Or perhaps not.   Although several ASEAN member states have entered into FTA negotiations with the EU on a bilateral basis, only Singapore has achieved an FTA with the EU, and even that was somewhat delayed.  Without a fully functioning government, Thailand cannot enter into FTA talks with anyone at the moment; FTA negotiations require authorization from the Thai parliament.  Malaysia’s FTA talks with the EU have also stalled amid domestic pressures, and EU FTA negotiations with Indonesia, the Philippines and Vietnam are at varying levels of preliminary progress. 

Secretary General Minh is correct in his assessment that ASEAN can only resume FTA talks with the EU only after 2015.  Hopefully by then ASEAN will have augmented its regional institutions sufficiently, and the ASEAN member states will have resolved the domestic political issues blocking an EU-ASEAN FTA.  It may take a few more years to reach that goal, but at least the EU and ASEAN are willing to put an FTA on the table, something that the US can only offer in partial form (via the Trans Pacific Partnership) and without a full mandate at the moment. 

Sunday, March 9, 2014

ASEAN Around the Horn

Today we have another edition of “ASEAN Around the Horn,” a recap of developments I didn’t cover in other posts:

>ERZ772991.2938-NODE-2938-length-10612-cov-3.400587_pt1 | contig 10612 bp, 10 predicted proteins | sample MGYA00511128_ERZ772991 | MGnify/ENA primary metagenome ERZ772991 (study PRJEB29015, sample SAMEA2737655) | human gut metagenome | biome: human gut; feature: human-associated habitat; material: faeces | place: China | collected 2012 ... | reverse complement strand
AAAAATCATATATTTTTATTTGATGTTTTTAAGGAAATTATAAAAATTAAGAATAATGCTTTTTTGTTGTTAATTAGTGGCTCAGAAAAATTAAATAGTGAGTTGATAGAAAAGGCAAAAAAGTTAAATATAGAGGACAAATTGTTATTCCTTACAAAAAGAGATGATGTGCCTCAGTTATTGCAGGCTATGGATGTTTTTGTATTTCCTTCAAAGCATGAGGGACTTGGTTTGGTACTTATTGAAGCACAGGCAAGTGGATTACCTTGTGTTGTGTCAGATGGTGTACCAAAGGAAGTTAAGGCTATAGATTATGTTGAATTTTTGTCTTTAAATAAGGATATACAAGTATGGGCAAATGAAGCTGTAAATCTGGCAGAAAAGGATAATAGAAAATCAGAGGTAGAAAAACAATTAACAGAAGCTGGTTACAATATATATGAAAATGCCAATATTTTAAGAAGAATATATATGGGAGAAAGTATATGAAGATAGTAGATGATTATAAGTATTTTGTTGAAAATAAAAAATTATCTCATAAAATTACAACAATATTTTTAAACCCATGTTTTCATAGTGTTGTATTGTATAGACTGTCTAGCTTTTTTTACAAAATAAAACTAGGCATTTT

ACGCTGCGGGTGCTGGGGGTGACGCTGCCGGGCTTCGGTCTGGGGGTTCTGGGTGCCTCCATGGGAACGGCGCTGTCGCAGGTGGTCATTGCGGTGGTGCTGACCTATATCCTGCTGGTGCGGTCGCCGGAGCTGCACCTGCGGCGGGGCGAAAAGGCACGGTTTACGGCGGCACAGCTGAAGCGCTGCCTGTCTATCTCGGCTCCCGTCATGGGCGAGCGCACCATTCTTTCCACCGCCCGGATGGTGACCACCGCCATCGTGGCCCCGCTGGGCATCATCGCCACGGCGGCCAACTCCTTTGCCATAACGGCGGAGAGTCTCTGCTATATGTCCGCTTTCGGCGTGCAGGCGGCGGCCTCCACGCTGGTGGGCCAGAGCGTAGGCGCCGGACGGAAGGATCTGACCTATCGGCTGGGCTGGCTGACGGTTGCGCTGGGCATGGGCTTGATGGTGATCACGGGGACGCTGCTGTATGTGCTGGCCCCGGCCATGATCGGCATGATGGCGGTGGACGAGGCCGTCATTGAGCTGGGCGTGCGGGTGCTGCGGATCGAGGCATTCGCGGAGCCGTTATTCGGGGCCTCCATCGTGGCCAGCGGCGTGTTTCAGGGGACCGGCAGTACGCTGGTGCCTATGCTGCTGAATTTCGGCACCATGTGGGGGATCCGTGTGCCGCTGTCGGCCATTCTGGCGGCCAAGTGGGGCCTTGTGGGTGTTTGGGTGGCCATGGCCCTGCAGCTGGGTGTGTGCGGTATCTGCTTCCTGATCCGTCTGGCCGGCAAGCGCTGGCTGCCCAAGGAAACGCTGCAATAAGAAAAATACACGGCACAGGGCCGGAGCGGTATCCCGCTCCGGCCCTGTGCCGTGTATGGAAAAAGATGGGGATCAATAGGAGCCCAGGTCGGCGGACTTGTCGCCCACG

1. The ASEAN Economic Ministers held their retreat February 26-27 in Singapore.  On the ASEAN Economic Community, the ministers stated as follows:

"The Ministers discussed and agreed on the priorities of the ASEAN Economic Community (AEC) in 2014, which include raising awareness on the AEC; operationalising the ASEAN Framework for Equitable Economic Development; strengthening regional cooperation for SME development; and developing a regional framework for public-private partnership. Several agreements and protocols which would further deepen market integration, particularly in easing the flow of services, as well as services and investment agreements with Japan and India, are also targeted to be signed within this year."

And on the Regional Comprehensive Economic Partnership (RCEP) talks the ministers stated: